Tuesday, November 12, 2019

Keeping The Dream Alive

A few days ago I was reading a post at How Not To Write About Music about a London-based band called Hurtling, variously described as alt-rock, shoegaze and dream pop. There's some considerable Venn Diagram overlap in that but I thought Everett had the right of it when he name-checked Madder Rose. I can hear those echoes.

They're currently picking up some wildly enthusiastic reviews for their debut album, Future From Here, although not everyone is going nuts about them. I like what I've heard well enough, although I wouldn't go putting out any flags quite yet.

But I didn't come here to talk about Hurtling. Not today, anyway. I'm more interested in what happened after I read about them.

For some reason, rather than just watching the embedded video in the post, I clicked through to the YouTube source and found myself falling down a dream-pop rabbit hole. (I had a joke here but it was so labored I had to take it out. You can thank me later).

Anyway... I watched three or four of Hurtling's videos, each of which I liked a little bit less than the one before. So I started browsing the suggestions to see what else might be new.

YouTube's recommendation algorithm is notorious flaky. It comes up with some jaw-dropping non-sequiters but I love it all the same. I've found so many great bands and performers through that sidebar. 

I tend to go for odd names and boy, were there were plenty: Wayne's So Sad, Mary See The Future, Hello Nico... plus a whole boatload I couldn't even read, like 大園國際高中 熱門音樂社 期末成果發表 and 万能青年旅店. (That's "Dayuan International High School Popular Music Club Final Results " and "Universal Youth Hostel" according to Google Translate).

I started with Wayne's So Sad but I didn't take to them. Say Sue Me sounded like an odd name for a non-Western band even by the high standards already established so I tried them next and that went down a lot more smoothly.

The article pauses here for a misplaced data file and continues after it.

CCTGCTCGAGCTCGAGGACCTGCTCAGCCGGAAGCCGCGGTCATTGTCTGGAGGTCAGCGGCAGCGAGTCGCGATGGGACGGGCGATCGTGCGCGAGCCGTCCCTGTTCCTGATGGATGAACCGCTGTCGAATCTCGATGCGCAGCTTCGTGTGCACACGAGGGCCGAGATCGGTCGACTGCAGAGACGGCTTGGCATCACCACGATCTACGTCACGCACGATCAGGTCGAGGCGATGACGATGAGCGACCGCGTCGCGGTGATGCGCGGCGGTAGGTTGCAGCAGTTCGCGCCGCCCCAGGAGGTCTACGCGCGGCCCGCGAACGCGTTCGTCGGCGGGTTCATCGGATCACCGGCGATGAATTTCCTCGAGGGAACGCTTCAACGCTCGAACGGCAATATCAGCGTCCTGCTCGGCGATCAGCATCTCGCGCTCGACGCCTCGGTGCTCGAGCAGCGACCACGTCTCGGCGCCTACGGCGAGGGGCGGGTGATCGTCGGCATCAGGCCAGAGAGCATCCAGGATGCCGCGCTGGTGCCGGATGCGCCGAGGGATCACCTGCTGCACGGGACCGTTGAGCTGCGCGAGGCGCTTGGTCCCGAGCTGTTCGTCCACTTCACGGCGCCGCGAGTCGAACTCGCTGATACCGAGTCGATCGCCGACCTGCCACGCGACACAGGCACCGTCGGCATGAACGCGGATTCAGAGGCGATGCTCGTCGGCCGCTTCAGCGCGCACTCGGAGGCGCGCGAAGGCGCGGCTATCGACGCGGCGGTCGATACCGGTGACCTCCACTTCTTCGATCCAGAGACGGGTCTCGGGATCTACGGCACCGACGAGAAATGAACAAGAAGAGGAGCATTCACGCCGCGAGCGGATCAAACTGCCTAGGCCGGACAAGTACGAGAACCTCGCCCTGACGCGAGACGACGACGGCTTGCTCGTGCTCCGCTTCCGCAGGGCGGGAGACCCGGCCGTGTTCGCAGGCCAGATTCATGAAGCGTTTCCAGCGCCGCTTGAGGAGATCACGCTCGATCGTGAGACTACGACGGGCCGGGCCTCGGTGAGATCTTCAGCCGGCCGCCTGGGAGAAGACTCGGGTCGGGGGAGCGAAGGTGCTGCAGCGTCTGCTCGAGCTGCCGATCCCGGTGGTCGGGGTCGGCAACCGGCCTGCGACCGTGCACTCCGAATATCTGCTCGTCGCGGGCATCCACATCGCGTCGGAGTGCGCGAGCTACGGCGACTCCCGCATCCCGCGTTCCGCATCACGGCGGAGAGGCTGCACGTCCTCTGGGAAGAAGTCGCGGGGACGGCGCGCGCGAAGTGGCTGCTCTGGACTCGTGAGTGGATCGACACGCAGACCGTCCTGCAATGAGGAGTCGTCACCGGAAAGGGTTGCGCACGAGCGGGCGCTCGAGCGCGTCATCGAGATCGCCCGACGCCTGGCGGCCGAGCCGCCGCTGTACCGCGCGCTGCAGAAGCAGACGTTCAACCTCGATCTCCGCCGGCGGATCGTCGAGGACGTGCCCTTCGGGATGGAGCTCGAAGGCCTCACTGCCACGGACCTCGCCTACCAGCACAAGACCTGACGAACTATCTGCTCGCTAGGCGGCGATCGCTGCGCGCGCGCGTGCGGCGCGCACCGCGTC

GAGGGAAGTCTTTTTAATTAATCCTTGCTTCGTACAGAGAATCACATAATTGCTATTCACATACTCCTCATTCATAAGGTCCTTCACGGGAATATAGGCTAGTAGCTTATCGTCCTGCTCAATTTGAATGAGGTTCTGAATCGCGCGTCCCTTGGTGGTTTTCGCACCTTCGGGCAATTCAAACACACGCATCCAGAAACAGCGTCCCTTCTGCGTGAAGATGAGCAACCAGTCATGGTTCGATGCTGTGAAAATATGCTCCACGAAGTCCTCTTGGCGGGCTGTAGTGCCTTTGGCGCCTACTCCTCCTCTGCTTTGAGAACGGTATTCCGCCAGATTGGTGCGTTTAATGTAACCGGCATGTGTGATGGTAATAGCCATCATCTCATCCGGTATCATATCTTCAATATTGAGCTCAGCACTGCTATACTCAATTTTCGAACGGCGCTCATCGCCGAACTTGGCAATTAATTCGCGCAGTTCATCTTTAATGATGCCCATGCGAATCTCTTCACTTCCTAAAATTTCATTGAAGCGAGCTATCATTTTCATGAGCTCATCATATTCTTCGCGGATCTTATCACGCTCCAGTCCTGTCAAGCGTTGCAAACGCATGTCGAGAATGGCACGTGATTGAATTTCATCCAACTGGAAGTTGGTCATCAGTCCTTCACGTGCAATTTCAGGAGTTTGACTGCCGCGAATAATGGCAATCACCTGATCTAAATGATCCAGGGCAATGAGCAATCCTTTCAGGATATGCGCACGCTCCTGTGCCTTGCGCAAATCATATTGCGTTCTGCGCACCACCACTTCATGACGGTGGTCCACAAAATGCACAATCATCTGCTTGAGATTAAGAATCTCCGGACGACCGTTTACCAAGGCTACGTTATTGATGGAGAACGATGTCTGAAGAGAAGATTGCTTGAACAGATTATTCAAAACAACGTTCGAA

While they played I glanced at a few of the things people had posted about them. I may have mentioned before how much I enjoy YouTube's much-derided comments. I generally find them not only entertaining but useful, too. You can get a lot from them, one way or another.

What I got this time was an idea for a blog post. There was a comment by someone called Jimmy Stetler that got me thinking. It read, in full, "HELLO Dream Pop. Glad young bands are keeping it alive. These guys are excellent."

It's odd, isn't it? When you stop to think about it. The way musical trends and movements just keep going.

Dream pop is what C86 grew up to become but the C86 phenomenon, such as it was, began and (you'd have thought) ended over thirty years ago. What is it that makes people who weren't even born until a decade after a movement peaked decide, when they discover it, that it's their sound? If I'd done that when I started a band in my late teens, instead of punk we'd have had to play... what? Swing?

Even more puzzling, why does it keep happening, all over the world, in countries that never had any connection to the original scene? Say Sue Me are from Korea. The rest of the bands in this post are Taiwanese except the last lot, who come from Japan.